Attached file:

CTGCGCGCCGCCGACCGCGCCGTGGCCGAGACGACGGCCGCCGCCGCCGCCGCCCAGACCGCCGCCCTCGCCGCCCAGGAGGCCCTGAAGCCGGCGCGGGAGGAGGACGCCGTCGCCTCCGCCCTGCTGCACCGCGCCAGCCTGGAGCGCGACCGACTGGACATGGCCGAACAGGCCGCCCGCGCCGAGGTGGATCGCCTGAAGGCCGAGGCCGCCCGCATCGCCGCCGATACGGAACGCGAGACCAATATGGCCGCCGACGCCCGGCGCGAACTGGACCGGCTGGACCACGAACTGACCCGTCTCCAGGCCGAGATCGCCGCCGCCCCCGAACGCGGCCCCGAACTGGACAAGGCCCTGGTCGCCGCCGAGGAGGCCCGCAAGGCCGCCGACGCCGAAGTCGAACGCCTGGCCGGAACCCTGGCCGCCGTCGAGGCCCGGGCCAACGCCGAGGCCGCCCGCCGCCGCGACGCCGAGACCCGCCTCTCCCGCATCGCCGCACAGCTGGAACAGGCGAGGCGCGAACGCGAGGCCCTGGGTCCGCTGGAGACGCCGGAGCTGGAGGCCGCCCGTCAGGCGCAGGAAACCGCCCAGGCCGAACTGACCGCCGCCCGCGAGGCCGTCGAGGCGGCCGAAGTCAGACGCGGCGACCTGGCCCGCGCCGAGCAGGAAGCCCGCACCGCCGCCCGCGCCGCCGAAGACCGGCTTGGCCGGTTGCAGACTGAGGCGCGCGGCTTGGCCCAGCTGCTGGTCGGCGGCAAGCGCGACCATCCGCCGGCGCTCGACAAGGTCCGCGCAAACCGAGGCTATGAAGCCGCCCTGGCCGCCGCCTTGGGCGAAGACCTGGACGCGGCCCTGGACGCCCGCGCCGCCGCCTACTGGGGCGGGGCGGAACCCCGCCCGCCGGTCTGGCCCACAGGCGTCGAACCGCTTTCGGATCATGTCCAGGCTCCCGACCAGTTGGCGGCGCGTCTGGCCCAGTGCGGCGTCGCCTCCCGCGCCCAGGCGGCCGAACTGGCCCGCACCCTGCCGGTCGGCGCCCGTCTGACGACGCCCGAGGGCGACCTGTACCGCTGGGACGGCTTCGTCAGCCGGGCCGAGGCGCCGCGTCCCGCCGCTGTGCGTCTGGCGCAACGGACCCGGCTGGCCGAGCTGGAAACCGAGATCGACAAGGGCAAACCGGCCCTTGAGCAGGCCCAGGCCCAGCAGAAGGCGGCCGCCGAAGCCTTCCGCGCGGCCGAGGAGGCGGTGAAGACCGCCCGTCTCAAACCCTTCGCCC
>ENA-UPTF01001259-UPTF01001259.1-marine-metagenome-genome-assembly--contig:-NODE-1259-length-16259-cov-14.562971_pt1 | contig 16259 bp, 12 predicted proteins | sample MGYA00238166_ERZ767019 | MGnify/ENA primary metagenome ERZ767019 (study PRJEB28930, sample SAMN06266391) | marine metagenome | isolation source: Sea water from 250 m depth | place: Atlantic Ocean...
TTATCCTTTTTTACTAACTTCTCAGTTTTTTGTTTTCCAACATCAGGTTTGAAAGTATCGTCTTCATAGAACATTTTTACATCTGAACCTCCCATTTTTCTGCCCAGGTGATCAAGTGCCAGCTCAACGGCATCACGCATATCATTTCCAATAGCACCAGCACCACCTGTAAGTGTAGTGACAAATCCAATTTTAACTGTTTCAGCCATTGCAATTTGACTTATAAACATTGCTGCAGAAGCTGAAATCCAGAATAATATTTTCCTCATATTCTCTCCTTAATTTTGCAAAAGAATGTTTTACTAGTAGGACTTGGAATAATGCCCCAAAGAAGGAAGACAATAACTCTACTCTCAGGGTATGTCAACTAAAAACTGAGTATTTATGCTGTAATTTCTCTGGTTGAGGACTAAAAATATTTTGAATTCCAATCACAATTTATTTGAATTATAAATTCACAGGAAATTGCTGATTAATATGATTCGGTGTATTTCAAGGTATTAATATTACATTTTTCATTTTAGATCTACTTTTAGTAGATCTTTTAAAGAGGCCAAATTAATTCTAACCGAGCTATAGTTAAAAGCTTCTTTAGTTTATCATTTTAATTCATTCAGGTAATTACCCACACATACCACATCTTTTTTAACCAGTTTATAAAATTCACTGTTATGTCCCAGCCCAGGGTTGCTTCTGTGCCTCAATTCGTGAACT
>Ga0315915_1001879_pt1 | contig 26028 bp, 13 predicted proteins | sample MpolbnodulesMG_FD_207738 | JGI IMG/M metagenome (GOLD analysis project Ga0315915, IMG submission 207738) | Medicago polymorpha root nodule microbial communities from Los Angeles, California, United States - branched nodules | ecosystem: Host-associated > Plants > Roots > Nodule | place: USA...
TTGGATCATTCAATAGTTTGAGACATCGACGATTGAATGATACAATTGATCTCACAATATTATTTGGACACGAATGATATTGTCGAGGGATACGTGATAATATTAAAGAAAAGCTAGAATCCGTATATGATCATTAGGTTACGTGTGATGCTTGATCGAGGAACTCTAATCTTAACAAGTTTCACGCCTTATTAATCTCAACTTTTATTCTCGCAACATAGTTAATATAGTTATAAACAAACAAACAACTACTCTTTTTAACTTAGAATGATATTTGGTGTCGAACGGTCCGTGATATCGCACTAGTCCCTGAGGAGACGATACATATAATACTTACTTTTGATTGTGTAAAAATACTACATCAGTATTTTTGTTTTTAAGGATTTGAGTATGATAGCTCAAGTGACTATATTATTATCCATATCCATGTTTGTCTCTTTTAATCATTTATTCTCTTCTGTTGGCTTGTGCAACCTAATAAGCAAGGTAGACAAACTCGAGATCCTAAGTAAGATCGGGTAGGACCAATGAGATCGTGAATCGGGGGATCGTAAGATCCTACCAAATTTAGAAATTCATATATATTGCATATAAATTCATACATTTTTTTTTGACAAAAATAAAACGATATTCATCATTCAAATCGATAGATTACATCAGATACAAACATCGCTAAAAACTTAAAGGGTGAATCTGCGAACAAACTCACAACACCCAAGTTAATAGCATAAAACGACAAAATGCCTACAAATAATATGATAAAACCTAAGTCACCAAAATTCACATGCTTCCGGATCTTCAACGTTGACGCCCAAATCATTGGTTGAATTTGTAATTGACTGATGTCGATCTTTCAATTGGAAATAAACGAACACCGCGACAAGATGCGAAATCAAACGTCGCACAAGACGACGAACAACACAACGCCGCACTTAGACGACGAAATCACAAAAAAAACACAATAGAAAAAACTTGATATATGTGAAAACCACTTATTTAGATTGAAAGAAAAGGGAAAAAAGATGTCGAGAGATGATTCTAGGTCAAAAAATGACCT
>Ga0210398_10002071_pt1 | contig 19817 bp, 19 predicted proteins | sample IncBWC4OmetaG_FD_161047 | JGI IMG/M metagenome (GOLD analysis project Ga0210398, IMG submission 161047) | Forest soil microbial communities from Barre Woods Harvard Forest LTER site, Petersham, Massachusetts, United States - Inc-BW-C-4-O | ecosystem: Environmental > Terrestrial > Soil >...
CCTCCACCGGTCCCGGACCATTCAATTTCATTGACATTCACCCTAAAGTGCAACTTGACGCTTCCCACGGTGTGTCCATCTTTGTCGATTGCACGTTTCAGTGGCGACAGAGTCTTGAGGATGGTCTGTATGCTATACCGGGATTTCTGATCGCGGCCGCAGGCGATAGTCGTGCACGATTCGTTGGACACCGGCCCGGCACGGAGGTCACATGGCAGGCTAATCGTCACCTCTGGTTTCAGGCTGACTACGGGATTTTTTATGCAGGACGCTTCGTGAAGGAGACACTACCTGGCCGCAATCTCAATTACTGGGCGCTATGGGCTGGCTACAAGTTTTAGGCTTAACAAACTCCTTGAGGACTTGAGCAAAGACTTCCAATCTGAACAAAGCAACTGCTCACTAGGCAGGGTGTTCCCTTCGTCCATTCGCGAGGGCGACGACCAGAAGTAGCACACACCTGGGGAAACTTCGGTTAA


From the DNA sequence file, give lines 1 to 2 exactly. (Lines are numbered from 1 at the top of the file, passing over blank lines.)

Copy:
CTGCGCGCCGCCGACCGCGCCGTGGCCGAGACGACGGCCGCCGCCGCCGCCGCCCAGACCGCCGCCCTCGCCGCCCAGGAGGCCCTGAAGCCGGCGCGGGAGGAGGACGCCGTCGCCTCCGCCCTGCTGCACCGCGCCAGCCTGGAGCGCGACCGACTGGACATGGCCGAACAGGCCGCCCGCGCCGAGGTGGATCGCCTGAAGGCCGAGGCCGCCCGCATCGCCGCCGATACGGAACGCGAGACCAATATGGCCGCCGACGCCCGGCGCGAACTGGACCGGCTGGACCACGAACTGACCCGTCTCCAGGCCGAGATCGCCGCCGCCCCCGAACGCGGCCCCGAACTGGACAAGGCCCTGGTCGCCGCCGAGGAGGCCCGCAAGGCCGCCGACGCCGAAGTCGAACGCCTGGCCGGAACCCTGGCCGCCGTCGAGGCCCGGGCCAACGCCGAGGCCGCCCGCCGCCGCGACGCCGAGACCCGCCTCTCCCGCATCGCCGCACAGCTGGAACAGGCGAGGCGCGAACGCGAGGCCCTGGGTCCGCTGGAGACGCCGGAGCTGGAGGCCGCCCGTCAGGCGCAGGAAACCGCCCAGGCCGAACTGACCGCCGCCCGCGAGGCCGTCGAGGCGGCCGAAGTCAGACGCGGCGACCTGGCCCGCGCCGAGCAGGAAGCCCGCACCGCCGCCCGCGCCGCCGAAGACCGGCTTGGCCGGTTGCAGACTGAGGCGCGCGGCTTGGCCCAGCTGCTGGTCGGCGGCAAGCGCGACCATCCGCCGGCGCTCGACAAGGTCCGCGCAAACCGAGGCTATGAAGCCGCCCTGGCCGCCGCCTTGGGCGAAGACCTGGACGCGGCCCTGGACGCCCGCGCCGCCGCCTACTGGGGCGGGGCGGAACCCCGCCCGCCGGTCTGGCCCACAGGCGTCGAACCGCTTTCGGATCATGTCCAGGCTCCCGACCAGTTGGCGGCGCGTCTGGCCCAGTGCGGCGTCGCCTCCCGCGCCCAGGCGGCCGAACTGGCCCGCACCCTGCCGGTCGGCGCCCGTCTGACGACGCCCGAGGGCGACCTGTACCGCTGGGACGGCTTCGTCAGCCGGGCCGAGGCGCCGCGTCCCGCCGCTGTGCGTCTGGCGCAACGGACCCGGCTGGCCGAGCTGGAAACCGAGATCGACAAGGGCAAACCGGCCCTTGAGCAGGCCCAGGCCCAGCAGAAGGCGGCCGCCGAAGCCTTCCGCGCGGCCGAGGAGGCGGTGAAGACCGCCCGTCTCAAACCCTTCGCCC
>ENA-UPTF01001259-UPTF01001259.1-marine-metagenome-genome-assembly--contig:-NODE-1259-length-16259-cov-14.562971_pt1 | contig 16259 bp, 12 predicted proteins | sample MGYA00238166_ERZ767019 | MGnify/ENA primary metagenome ERZ767019 (study PRJEB28930, sample SAMN06266391) | marine metagenome | isolation source: Sea water from 250 m depth | place: Atlantic Ocean...